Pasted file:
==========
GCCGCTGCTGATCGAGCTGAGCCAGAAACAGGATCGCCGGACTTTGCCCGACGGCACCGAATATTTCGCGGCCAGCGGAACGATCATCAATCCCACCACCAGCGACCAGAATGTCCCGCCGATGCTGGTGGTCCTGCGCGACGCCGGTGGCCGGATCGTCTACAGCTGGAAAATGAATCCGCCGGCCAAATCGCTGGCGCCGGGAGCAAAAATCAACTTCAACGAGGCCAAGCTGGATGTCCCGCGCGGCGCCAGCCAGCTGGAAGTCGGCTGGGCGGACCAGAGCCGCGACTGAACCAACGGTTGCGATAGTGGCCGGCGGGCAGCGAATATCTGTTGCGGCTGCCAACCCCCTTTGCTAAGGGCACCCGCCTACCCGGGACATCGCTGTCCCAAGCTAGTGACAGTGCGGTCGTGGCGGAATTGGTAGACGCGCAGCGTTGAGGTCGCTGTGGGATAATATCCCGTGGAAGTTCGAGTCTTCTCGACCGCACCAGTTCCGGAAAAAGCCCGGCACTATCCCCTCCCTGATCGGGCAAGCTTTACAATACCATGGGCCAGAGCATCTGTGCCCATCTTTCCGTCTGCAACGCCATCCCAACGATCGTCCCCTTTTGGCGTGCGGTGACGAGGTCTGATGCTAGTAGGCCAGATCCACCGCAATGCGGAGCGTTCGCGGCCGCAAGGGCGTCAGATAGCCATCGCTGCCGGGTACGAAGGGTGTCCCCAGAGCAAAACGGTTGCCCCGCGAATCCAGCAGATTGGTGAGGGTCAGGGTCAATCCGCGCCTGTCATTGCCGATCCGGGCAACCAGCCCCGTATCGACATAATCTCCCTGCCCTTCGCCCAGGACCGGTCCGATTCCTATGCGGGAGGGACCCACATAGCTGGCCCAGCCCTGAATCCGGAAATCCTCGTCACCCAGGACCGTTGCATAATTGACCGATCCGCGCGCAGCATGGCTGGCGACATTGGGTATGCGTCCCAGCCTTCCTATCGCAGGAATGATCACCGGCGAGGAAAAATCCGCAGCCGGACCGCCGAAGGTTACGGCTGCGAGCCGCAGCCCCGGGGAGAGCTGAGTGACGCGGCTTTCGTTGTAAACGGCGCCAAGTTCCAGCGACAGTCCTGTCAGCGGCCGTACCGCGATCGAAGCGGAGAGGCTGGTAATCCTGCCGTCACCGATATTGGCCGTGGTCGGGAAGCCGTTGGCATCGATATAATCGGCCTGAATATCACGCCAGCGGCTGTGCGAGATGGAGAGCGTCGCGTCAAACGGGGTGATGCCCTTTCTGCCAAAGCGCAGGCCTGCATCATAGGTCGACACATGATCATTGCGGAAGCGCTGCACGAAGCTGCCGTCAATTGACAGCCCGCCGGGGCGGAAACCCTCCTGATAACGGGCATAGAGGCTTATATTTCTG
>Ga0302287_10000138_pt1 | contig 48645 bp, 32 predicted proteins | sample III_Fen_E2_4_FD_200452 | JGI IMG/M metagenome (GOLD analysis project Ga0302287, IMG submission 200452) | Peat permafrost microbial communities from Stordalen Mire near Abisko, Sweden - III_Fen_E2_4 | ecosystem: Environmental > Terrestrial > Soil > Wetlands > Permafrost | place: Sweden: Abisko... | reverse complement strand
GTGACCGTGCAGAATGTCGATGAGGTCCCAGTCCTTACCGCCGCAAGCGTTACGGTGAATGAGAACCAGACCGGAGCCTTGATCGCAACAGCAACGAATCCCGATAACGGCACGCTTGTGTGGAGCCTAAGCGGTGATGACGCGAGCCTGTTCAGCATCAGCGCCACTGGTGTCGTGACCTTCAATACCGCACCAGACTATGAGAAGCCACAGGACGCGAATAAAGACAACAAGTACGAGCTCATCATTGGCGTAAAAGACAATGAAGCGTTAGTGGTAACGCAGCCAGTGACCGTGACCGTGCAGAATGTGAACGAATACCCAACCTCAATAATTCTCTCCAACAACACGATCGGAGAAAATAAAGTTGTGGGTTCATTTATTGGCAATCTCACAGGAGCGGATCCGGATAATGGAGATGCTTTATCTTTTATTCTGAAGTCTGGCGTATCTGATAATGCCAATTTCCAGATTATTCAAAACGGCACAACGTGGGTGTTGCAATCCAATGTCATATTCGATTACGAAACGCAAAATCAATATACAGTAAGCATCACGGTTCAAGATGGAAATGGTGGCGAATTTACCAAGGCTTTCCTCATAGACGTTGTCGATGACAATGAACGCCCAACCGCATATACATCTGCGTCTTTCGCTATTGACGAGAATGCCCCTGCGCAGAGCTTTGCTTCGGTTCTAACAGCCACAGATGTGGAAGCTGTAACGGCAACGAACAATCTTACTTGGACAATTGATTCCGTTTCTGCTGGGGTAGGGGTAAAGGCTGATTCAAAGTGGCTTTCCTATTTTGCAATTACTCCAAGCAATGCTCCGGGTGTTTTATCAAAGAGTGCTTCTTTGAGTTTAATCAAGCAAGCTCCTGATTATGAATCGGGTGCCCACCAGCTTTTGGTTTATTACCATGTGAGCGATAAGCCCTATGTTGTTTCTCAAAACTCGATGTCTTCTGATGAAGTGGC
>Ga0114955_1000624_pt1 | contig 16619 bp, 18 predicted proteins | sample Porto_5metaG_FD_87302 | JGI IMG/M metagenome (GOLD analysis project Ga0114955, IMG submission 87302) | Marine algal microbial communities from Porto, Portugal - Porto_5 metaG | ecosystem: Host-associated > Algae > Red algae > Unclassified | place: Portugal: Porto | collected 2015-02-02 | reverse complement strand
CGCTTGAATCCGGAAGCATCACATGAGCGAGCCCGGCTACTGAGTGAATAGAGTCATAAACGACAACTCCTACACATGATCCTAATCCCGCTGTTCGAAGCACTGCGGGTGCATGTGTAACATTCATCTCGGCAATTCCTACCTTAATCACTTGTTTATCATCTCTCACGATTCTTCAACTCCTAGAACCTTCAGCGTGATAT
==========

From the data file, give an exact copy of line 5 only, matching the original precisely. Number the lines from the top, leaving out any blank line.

CGCTTGAATCCGGAAGCATCACATGAGCGAGCCCGGCTACTGAGTGAATAGAGTCATAAACGACAACTCCTACACATGATCCTAATCCCGCTGTTCGAAGCACTGCGGGTGCATGTGTAACATTCATCTCGGCAATTCCTACCTTAATCACTTGTTTATCATCTCTCACGATTCTTCAACTCCTAGAACCTTCAGCGTGATAT